Elegantly written and a fascinating account of how the archaeologist Richard Freund encounters the evidence placed before him. This account is directed to the layman; there is no fussy academic speak; it is clear and to the point.
Richard Freund is one of our most sought after lecturers. Any student of history whois able to attend his lecturesis in for an exhilarating experience.
This is the kind of book that only a few people could write. Freund’s wealth of global experiences, his multidisciplinary approach and use of the latest technologies open afascinating window to the distant past.
T. J. Wray
Richard Freund takes readers on fascinating trek through a vast archaeological landscape that spans three continents and details over two decades of his own research and active participation in excavations.From the lost cites of Atlantis and Tarshish to the dusty caves of Qumran to the horrors of the Sobibor death camp, Freund connects history, material remains, and texts as he expertly unravels some of the most vexing questions associated with these and other sites. Engaging, informative, and written in a style that will appeal to both lay readers and scholars alike, Digging through History is a rare gem.
Digging Through History: Archaeology and Religion from Atlantis to the Holocaust is a fascinating glimpse into how archaeologists collect datanot only from a variety of sites, but across an expansive temporal range.Richard Freund imaginatively and intelligently explores how data transform to story, and the crucial roles that archaeology and the scientific method play in that process.
For scholars and the general public alike, a great deal of what is knownor what we think we knowconcerning persons and events from antiquity to the mid-twentieth century derives from a complex intermingling of material culture and history. Digging through History offers an extraordinarily illuminating series of studies on the relationship between archaeology and history from ancient times to the present day. Freund's approach, which is both deeply personal and scholarly, makes it one of the most accessible books, ever, bridging disparate academic disciplines and a vast chronological sweep. While respectful of religious beliefs and traditions, it rigorously challenges a number of seminal myths concerning monumental historical remains and watershed events. Given the breathtaking range of Freund's investigations on the historical mediation of archaeologyfrom to ocean floor, to arid caves holding the Dead Sea scrolls, to Nazi killing grounds in Polandreaders will be tremendously enriched through the fascinating insights of Digging through History.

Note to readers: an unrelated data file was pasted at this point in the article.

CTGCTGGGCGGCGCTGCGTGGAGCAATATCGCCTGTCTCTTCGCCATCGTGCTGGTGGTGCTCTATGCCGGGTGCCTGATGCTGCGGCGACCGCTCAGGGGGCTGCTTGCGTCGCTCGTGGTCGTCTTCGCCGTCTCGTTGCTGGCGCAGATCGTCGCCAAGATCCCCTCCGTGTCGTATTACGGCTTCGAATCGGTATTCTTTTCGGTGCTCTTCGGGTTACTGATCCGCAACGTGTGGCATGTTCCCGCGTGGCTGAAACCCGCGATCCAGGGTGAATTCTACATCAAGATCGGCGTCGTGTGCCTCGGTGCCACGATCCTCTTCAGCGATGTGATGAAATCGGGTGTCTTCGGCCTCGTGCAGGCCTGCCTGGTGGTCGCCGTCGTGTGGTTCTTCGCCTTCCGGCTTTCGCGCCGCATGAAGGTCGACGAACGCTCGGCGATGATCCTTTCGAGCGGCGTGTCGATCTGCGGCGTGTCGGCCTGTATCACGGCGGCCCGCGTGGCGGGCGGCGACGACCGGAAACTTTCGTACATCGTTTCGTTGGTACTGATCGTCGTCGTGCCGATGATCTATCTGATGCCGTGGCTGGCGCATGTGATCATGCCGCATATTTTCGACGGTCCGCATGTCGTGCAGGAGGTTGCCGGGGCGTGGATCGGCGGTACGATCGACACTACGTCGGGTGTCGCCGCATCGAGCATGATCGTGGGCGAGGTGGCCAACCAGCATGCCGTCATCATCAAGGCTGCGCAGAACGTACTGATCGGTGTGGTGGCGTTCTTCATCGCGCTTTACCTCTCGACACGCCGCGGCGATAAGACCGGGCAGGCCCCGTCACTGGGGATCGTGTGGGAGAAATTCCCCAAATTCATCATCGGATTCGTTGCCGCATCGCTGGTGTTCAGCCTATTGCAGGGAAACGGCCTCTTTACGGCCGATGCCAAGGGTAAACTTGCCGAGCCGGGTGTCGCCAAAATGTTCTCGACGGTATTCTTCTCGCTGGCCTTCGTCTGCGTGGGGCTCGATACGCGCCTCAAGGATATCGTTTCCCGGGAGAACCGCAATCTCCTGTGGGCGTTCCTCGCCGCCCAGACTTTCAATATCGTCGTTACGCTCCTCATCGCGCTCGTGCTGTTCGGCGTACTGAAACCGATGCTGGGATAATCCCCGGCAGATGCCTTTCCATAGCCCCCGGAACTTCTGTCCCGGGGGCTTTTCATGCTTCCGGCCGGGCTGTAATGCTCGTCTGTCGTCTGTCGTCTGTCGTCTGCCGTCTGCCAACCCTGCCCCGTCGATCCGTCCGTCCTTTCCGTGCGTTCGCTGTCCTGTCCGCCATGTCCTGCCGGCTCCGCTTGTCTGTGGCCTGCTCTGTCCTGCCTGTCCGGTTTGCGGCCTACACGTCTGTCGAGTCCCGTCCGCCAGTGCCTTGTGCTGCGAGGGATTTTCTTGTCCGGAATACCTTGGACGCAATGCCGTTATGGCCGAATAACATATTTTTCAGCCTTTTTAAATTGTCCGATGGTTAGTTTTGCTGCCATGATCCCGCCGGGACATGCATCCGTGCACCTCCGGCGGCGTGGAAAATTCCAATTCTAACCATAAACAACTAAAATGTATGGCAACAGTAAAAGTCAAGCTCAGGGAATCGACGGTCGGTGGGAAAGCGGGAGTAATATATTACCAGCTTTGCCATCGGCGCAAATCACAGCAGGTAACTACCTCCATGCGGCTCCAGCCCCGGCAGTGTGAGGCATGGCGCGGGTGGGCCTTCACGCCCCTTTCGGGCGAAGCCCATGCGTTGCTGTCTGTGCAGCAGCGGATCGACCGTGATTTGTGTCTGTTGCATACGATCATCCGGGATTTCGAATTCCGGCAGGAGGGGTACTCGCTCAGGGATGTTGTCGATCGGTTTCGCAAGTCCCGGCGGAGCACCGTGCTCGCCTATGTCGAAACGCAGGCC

Modern archaeological fieldwork is conducted by teams of specialists from disciplines such as history, linguistics, art, and geophysics. Here Freund (Digging Through the Bible) discusses the various far-flung projects he’s been involved in over the past few decades that exemplify this multidisciplinary approach. He first explores the role of archaeology in telling the history of civilizations; next he focuses on a site off the Iberian Peninsula that is now thought to be Atlantis. The third chapter concerns the Dead Sea Scrolls and their power to influence modern religious theology; the fourth chapter deals with recently examined synagogues in Spain that indicate that Jewish people played a vital role in medieval Spanish society; and the final chapter examines Sobibor extermination camp in Poland. While Freund does take us on a fascinating journey, his higher goal is to look for the “unseen hands” that have woven each thread into the human tapestry. Freund reasons that, if understood, these patterns uncovered by archaeology can impel us to make better decisions and avoid the mistakes of the past. Especially cogent are the maps of Atlantis and of Sobibor, two decidedly different sites separated by an ocean of time, but their cartographic similarity is striking.
Verdict Freund’s work is recommended to any reader interested in how archaeology is carried out and the way that patterns are discernible in human history.—Brian Renvall, Mesalands Community Coll., Tucumcari, NM
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